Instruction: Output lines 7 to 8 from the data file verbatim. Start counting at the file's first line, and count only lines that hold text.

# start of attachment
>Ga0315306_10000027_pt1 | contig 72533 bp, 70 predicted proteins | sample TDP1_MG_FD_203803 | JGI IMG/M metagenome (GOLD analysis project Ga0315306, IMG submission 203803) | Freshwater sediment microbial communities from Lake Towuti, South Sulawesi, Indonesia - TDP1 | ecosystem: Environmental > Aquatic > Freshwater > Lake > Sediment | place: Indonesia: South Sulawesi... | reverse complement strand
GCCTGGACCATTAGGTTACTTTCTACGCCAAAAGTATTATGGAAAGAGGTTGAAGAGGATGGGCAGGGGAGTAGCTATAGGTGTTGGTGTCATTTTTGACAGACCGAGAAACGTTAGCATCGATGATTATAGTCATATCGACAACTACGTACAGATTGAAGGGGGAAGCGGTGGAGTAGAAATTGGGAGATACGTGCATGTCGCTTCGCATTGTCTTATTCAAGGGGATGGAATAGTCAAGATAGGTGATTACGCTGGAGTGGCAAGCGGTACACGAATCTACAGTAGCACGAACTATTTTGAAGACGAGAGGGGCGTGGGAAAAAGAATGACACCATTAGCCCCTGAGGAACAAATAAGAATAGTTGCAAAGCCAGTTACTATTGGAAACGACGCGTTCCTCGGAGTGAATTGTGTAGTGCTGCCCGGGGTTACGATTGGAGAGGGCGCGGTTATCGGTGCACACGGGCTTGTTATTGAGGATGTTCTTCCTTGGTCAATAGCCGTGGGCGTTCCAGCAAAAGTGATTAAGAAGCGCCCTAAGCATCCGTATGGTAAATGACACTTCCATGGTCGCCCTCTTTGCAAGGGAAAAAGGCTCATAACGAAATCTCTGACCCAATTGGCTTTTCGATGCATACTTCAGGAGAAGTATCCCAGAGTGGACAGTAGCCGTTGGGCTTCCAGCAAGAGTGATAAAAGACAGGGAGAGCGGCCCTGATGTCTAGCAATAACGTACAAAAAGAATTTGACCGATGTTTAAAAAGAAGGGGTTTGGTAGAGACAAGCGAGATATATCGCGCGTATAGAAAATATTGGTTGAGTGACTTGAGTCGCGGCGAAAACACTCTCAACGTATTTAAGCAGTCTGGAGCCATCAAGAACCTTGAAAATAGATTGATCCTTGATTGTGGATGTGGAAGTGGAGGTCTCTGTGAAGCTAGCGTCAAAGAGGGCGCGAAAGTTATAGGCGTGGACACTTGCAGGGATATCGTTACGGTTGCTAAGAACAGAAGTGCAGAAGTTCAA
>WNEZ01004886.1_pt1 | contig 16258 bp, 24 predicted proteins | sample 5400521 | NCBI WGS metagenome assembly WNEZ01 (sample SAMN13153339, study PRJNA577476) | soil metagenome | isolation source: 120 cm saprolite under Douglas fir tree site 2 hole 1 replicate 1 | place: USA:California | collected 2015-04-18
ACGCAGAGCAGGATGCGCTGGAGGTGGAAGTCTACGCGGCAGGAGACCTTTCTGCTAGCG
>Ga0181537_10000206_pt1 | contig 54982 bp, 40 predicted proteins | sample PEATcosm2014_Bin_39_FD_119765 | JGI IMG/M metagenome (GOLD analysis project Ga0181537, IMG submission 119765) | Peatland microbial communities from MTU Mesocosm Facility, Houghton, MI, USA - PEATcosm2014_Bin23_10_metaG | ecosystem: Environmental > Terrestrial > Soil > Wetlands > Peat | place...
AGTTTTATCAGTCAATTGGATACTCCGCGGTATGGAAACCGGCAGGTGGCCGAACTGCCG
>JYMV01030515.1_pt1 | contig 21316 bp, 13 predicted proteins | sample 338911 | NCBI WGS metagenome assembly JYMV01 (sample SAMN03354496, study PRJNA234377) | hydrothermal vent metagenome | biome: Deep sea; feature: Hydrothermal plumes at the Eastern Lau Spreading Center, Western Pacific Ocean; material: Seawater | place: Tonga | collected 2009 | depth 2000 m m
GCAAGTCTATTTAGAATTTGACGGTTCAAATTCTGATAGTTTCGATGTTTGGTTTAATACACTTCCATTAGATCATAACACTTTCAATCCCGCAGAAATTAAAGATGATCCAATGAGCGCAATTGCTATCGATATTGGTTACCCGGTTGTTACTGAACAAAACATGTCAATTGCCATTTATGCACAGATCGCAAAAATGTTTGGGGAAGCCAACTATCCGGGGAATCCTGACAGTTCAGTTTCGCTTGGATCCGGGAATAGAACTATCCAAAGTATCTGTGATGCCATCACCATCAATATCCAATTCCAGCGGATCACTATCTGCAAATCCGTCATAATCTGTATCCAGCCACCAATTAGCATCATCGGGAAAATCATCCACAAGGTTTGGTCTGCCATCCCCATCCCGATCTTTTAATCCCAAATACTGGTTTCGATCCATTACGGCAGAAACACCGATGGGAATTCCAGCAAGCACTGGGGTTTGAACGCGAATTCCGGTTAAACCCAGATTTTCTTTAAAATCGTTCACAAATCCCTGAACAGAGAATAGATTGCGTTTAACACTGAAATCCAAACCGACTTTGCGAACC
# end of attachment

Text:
>JYMV01030515.1_pt1 | contig 21316 bp, 13 predicted proteins | sample 338911 | NCBI WGS metagenome assembly JYMV01 (sample SAMN03354496, study PRJNA234377) | hydrothermal vent metagenome | biome: Deep sea; feature: Hydrothermal plumes at the Eastern Lau Spreading Center, Western Pacific Ocean; material: Seawater | place: Tonga | collected 2009 | depth 2000 m m
GCAAGTCTATTTAGAATTTGACGGTTCAAATTCTGATAGTTTCGATGTTTGGTTTAATACACTTCCATTAGATCATAACACTTTCAATCCCGCAGAAATTAAAGATGATCCAATGAGCGCAATTGCTATCGATATTGGTTACCCGGTTGTTACTGAACAAAACATGTCAATTGCCATTTATGCACAGATCGCAAAAATGTTTGGGGAAGCCAACTATCCGGGGAATCCTGACAGTTCAGTTTCGCTTGGATCCGGGAATAGAACTATCCAAAGTATCTGTGATGCCATCACCATCAATATCCAATTCCAGCGGATCACTATCTGCAAATCCGTCATAATCTGTATCCAGCCACCAATTAGCATCATCGGGAAAATCATCCACAAGGTTTGGTCTGCCATCCCCATCCCGATCTTTTAATCCCAAATACTGGTTTCGATCCATTACGGCAGAAACACCGATGGGAATTCCAGCAAGCACTGGGGTTTGAACGCGAATTCCGGTTAAACCCAGATTTTCTTTAAAATCGTTCACAAATCCCTGAACAGAGAATAGATTGCGTTTAACACTGAAATCCAAACCGACTTTGCGAACC